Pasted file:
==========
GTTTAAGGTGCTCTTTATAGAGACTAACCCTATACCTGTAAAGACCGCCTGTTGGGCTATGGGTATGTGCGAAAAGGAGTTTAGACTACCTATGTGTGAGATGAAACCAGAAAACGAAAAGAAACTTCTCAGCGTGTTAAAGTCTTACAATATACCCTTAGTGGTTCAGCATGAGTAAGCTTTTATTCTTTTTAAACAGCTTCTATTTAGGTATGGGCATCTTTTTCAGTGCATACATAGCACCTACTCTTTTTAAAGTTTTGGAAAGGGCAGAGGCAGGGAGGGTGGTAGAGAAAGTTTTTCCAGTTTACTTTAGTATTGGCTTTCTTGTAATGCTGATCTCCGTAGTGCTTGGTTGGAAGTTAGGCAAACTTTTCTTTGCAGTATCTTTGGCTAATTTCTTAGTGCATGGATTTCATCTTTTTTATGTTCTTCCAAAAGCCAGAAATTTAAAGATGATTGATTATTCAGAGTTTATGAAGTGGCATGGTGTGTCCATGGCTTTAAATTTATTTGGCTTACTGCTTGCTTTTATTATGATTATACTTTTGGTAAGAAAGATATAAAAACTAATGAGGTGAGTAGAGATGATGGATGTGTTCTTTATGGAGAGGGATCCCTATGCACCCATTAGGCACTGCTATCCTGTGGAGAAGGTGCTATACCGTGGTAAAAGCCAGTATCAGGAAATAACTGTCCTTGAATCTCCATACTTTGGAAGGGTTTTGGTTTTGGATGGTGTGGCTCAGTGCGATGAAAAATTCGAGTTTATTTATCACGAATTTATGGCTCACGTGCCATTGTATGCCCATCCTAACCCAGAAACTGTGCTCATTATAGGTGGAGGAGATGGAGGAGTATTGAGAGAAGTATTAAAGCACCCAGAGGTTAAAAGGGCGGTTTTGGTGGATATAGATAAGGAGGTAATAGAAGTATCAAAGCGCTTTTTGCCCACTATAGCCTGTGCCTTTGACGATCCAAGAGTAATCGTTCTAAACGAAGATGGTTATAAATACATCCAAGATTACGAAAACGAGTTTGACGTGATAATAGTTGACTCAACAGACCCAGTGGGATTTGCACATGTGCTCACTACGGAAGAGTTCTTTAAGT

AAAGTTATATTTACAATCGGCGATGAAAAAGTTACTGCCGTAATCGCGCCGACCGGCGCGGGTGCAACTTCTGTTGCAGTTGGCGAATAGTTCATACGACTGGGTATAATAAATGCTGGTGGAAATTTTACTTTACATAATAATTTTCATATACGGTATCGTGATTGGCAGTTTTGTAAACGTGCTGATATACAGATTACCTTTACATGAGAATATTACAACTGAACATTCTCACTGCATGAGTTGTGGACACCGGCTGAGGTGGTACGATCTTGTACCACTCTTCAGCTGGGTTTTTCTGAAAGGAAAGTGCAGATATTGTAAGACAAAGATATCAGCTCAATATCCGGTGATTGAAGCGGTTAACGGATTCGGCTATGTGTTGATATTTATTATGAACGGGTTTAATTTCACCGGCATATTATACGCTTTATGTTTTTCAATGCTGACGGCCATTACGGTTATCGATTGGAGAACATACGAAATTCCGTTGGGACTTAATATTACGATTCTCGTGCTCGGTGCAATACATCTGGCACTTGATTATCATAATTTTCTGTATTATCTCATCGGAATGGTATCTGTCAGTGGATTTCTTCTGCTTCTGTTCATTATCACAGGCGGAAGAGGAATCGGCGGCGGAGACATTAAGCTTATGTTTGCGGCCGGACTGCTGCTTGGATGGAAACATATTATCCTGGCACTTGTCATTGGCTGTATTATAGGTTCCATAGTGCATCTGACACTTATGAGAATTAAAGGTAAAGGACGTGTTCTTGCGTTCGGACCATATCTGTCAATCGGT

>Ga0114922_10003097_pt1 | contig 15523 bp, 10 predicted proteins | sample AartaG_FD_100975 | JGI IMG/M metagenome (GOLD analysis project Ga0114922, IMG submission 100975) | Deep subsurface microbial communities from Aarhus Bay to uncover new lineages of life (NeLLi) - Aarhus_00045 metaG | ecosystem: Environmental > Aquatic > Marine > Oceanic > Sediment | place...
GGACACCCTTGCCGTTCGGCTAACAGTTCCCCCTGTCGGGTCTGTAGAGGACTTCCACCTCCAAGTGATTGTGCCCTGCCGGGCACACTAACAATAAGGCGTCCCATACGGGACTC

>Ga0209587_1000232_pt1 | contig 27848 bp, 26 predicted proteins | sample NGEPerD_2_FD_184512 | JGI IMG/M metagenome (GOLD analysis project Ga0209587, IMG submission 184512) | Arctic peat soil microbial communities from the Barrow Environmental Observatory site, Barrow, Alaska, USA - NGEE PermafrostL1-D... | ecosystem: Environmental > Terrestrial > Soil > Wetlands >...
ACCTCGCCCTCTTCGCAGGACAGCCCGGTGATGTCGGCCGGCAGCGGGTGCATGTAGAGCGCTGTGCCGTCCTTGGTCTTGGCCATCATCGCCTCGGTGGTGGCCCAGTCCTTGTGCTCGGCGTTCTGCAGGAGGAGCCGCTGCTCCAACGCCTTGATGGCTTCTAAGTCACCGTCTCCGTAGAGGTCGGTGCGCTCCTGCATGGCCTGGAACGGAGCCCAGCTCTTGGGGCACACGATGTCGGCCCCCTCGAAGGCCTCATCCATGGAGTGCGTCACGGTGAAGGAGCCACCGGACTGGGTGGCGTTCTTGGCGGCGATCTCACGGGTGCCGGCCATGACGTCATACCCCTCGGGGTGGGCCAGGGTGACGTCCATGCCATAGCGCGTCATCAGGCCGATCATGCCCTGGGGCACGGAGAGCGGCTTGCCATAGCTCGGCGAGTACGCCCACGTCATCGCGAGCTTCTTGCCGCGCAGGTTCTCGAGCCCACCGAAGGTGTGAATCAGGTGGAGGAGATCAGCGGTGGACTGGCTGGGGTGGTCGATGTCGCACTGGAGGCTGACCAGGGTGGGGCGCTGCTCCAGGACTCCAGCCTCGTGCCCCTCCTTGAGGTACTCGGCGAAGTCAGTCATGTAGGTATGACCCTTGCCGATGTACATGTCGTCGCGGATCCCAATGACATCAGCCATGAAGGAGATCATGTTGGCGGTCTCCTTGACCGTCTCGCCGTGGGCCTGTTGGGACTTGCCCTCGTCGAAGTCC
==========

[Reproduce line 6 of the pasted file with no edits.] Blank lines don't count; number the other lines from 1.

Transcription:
ACCTCGCCCTCTTCGCAGGACAGCCCGGTGATGTCGGCCGGCAGCGGGTGCATGTAGAGCGCTGTGCCGTCCTTGGTCTTGGCCATCATCGCCTCGGTGGTGGCCCAGTCCTTGTGCTCGGCGTTCTGCAGGAGGAGCCGCTGCTCCAACGCCTTGATGGCTTCTAAGTCACCGTCTCCGTAGAGGTCGGTGCGCTCCTGCATGGCCTGGAACGGAGCCCAGCTCTTGGGGCACACGATGTCGGCCCCCTCGAAGGCCTCATCCATGGAGTGCGTCACGGTGAAGGAGCCACCGGACTGGGTGGCGTTCTTGGCGGCGATCTCACGGGTGCCGGCCATGACGTCATACCCCTCGGGGTGGGCCAGGGTGACGTCCATGCCATAGCGCGTCATCAGGCCGATCATGCCCTGGGGCACGGAGAGCGGCTTGCCATAGCTCGGCGAGTACGCCCACGTCATCGCGAGCTTCTTGCCGCGCAGGTTCTCGAGCCCACCGAAGGTGTGAATCAGGTGGAGGAGATCAGCGGTGGACTGGCTGGGGTGGTCGATGTCGCACTGGAGGCTGACCAGGGTGGGGCGCTGCTCCAGGACTCCAGCCTCGTGCCCCTCCTTGAGGTACTCGGCGAAGTCAGTCATGTAGGTATGACCCTTGCCGATGTACATGTCGTCGCGGATCCCAATGACATCAGCCATGAAGGAGATCATGTTGGCGGTCTCCTTGACCGTCTCGCCGTGGGCCTGTTGGGACTTGCCCTCGTCGAAGTCC